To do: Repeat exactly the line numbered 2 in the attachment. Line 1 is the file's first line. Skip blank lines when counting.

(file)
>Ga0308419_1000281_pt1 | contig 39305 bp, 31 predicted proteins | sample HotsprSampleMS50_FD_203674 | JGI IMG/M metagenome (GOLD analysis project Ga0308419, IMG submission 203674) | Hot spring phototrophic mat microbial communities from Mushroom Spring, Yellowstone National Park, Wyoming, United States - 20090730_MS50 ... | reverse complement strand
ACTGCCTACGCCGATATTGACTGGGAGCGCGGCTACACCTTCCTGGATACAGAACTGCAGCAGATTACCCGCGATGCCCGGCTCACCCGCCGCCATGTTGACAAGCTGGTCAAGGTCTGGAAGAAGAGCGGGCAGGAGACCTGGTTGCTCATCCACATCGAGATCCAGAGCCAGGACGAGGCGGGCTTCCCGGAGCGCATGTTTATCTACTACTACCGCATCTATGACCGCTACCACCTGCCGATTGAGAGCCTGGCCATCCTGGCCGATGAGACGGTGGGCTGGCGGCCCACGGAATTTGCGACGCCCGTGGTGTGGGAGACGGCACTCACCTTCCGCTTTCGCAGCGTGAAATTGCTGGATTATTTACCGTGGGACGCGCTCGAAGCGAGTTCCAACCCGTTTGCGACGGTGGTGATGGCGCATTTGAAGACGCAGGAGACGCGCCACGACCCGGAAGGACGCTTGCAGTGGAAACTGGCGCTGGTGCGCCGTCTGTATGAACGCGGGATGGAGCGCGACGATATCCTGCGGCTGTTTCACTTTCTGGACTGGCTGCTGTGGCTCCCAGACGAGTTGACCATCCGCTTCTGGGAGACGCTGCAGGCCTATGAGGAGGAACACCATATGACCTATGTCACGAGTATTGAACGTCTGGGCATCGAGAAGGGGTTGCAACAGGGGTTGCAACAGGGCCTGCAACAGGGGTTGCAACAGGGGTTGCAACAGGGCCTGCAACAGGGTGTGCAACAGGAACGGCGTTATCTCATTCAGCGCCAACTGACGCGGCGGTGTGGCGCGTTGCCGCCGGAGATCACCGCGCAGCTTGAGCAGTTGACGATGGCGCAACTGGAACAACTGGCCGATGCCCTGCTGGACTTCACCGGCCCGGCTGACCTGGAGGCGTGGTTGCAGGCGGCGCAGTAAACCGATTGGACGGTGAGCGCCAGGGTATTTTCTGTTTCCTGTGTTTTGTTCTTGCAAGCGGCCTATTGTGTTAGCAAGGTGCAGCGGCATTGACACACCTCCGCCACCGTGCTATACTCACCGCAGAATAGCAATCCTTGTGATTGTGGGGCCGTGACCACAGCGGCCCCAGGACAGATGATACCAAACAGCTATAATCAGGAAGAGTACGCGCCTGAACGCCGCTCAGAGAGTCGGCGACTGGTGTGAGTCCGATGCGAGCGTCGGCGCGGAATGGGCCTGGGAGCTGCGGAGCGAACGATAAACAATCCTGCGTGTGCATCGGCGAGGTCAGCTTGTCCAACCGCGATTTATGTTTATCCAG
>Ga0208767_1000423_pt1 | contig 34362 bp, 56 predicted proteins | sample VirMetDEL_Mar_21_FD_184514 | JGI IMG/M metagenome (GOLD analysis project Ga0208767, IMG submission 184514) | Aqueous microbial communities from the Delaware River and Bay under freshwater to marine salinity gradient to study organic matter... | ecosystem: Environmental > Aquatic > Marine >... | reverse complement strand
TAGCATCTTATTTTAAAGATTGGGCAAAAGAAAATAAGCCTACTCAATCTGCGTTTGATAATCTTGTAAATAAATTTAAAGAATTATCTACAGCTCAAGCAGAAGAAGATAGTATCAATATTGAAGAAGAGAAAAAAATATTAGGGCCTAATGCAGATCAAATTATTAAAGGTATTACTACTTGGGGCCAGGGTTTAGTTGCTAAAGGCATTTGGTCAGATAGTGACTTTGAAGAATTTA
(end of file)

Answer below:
ACTGCCTACGCCGATATTGACTGGGAGCGCGGCTACACCTTCCTGGATACAGAACTGCAGCAGATTACCCGCGATGCCCGGCTCACCCGCCGCCATGTTGACAAGCTGGTCAAGGTCTGGAAGAAGAGCGGGCAGGAGACCTGGTTGCTCATCCACATCGAGATCCAGAGCCAGGACGAGGCGGGCTTCCCGGAGCGCATGTTTATCTACTACTACCGCATCTATGACCGCTACCACCTGCCGATTGAGAGCCTGGCCATCCTGGCCGATGAGACGGTGGGCTGGCGGCCCACGGAATTTGCGACGCCCGTGGTGTGGGAGACGGCACTCACCTTCCGCTTTCGCAGCGTGAAATTGCTGGATTATTTACCGTGGGACGCGCTCGAAGCGAGTTCCAACCCGTTTGCGACGGTGGTGATGGCGCATTTGAAGACGCAGGAGACGCGCCACGACCCGGAAGGACGCTTGCAGTGGAAACTGGCGCTGGTGCGCCGTCTGTATGAACGCGGGATGGAGCGCGACGATATCCTGCGGCTGTTTCACTTTCTGGACTGGCTGCTGTGGCTCCCAGACGAGTTGACCATCCGCTTCTGGGAGACGCTGCAGGCCTATGAGGAGGAACACCATATGACCTATGTCACGAGTATTGAACGTCTGGGCATCGAGAAGGGGTTGCAACAGGGGTTGCAACAGGGCCTGCAACAGGGGTTGCAACAGGGGTTGCAACAGGGCCTGCAACAGGGTGTGCAACAGGAACGGCGTTATCTCATTCAGCGCCAACTGACGCGGCGGTGTGGCGCGTTGCCGCCGGAGATCACCGCGCAGCTTGAGCAGTTGACGATGGCGCAACTGGAACAACTGGCCGATGCCCTGCTGGACTTCACCGGCCCGGCTGACCTGGAGGCGTGGTTGCAGGCGGCGCAGTAAACCGATTGGACGGTGAGCGCCAGGGTATTTTCTGTTTCCTGTGTTTTGTTCTTGCAAGCGGCCTATTGTGTTAGCAAGGTGCAGCGGCATTGACACACCTCCGCCACCGTGCTATACTCACCGCAGAATAGCAATCCTTGTGATTGTGGGGCCGTGACCACAGCGGCCCCAGGACAGATGATACCAAACAGCTATAATCAGGAAGAGTACGCGCCTGAACGCCGCTCAGAGAGTCGGCGACTGGTGTGAGTCCGATGCGAGCGTCGGCGCGGAATGGGCCTGGGAGCTGCGGAGCGAACGATAAACAATCCTGCGTGTGCATCGGCGAGGTCAGCTTGTCCAACCGCGATTTATGTTTATCCAG